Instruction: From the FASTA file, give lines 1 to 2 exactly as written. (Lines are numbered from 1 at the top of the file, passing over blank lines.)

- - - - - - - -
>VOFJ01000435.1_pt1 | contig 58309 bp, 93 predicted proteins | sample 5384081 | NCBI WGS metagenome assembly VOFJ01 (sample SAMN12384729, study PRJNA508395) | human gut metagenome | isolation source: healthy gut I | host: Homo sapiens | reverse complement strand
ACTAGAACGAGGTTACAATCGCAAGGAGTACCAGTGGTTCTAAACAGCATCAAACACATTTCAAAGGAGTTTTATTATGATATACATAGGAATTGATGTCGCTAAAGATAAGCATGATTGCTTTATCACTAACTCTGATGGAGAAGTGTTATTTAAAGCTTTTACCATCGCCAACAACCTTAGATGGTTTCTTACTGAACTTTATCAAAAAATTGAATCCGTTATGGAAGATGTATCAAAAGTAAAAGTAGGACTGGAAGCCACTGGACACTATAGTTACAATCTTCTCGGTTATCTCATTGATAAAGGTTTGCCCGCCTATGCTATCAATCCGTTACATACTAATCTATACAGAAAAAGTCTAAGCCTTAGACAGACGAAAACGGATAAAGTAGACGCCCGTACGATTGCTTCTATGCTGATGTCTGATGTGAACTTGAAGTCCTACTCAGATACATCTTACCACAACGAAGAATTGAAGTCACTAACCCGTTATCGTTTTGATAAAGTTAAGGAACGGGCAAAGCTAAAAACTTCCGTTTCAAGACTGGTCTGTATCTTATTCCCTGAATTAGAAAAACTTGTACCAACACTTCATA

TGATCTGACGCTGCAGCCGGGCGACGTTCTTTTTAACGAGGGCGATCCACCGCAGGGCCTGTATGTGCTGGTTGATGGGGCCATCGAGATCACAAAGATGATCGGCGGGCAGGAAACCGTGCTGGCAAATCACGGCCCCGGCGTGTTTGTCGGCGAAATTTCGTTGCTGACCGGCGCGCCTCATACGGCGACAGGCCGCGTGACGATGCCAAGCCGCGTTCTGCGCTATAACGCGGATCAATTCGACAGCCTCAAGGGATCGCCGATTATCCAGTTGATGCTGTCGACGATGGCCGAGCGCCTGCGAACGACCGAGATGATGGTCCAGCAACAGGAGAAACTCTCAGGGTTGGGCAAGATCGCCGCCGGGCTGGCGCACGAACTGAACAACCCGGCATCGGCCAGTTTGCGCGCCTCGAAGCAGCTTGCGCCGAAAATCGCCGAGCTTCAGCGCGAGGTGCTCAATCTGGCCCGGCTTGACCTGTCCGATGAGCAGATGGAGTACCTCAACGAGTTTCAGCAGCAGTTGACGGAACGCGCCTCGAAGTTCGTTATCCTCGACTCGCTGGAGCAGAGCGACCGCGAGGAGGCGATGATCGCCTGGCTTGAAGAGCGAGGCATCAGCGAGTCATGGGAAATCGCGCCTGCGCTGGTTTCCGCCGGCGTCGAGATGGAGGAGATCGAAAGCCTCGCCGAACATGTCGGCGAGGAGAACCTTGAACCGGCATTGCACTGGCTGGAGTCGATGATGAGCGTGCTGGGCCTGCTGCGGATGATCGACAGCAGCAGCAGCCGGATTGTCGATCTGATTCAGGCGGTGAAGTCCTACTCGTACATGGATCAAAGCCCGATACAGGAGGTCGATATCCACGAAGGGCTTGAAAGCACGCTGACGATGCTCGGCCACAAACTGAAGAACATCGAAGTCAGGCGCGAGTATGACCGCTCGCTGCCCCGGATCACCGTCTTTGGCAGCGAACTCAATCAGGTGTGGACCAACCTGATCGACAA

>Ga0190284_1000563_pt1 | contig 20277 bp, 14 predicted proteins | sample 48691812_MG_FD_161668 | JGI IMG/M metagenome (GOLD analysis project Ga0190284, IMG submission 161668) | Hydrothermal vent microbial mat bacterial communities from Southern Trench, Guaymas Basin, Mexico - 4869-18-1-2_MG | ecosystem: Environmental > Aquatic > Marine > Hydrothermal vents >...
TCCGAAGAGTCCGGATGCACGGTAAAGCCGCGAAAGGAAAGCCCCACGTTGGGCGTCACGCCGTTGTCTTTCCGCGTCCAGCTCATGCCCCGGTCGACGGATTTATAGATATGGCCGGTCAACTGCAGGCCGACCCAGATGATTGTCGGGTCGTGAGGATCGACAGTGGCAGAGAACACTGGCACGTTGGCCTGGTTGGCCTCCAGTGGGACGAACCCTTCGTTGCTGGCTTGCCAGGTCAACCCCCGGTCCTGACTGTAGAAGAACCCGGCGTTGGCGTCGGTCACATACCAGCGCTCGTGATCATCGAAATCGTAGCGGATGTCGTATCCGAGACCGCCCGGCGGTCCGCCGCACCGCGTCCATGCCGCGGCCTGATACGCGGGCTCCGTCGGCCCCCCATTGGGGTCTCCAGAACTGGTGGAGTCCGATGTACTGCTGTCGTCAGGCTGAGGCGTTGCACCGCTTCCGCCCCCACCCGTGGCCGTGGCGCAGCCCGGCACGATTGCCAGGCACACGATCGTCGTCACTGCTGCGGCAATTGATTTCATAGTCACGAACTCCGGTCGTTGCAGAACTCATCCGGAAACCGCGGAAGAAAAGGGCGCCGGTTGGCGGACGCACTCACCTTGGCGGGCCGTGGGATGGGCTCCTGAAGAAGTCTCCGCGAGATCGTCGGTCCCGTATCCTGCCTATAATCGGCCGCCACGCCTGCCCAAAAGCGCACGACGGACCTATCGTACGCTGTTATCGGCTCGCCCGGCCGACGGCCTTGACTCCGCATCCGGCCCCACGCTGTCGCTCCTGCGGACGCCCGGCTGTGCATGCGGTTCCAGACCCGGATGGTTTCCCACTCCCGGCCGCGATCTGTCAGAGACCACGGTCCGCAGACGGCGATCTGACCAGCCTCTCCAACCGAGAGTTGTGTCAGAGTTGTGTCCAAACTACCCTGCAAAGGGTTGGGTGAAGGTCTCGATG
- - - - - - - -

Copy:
>VOFJ01000435.1_pt1 | contig 58309 bp, 93 predicted proteins | sample 5384081 | NCBI WGS metagenome assembly VOFJ01 (sample SAMN12384729, study PRJNA508395) | human gut metagenome | isolation source: healthy gut I | host: Homo sapiens | reverse complement strand
ACTAGAACGAGGTTACAATCGCAAGGAGTACCAGTGGTTCTAAACAGCATCAAACACATTTCAAAGGAGTTTTATTATGATATACATAGGAATTGATGTCGCTAAAGATAAGCATGATTGCTTTATCACTAACTCTGATGGAGAAGTGTTATTTAAAGCTTTTACCATCGCCAACAACCTTAGATGGTTTCTTACTGAACTTTATCAAAAAATTGAATCCGTTATGGAAGATGTATCAAAAGTAAAAGTAGGACTGGAAGCCACTGGACACTATAGTTACAATCTTCTCGGTTATCTCATTGATAAAGGTTTGCCCGCCTATGCTATCAATCCGTTACATACTAATCTATACAGAAAAAGTCTAAGCCTTAGACAGACGAAAACGGATAAAGTAGACGCCCGTACGATTGCTTCTATGCTGATGTCTGATGTGAACTTGAAGTCCTACTCAGATACATCTTACCACAACGAAGAATTGAAGTCACTAACCCGTTATCGTTTTGATAAAGTTAAGGAACGGGCAAAGCTAAAAACTTCCGTTTCAAGACTGGTCTGTATCTTATTCCCTGAATTAGAAAAACTTGTACCAACACTTCATA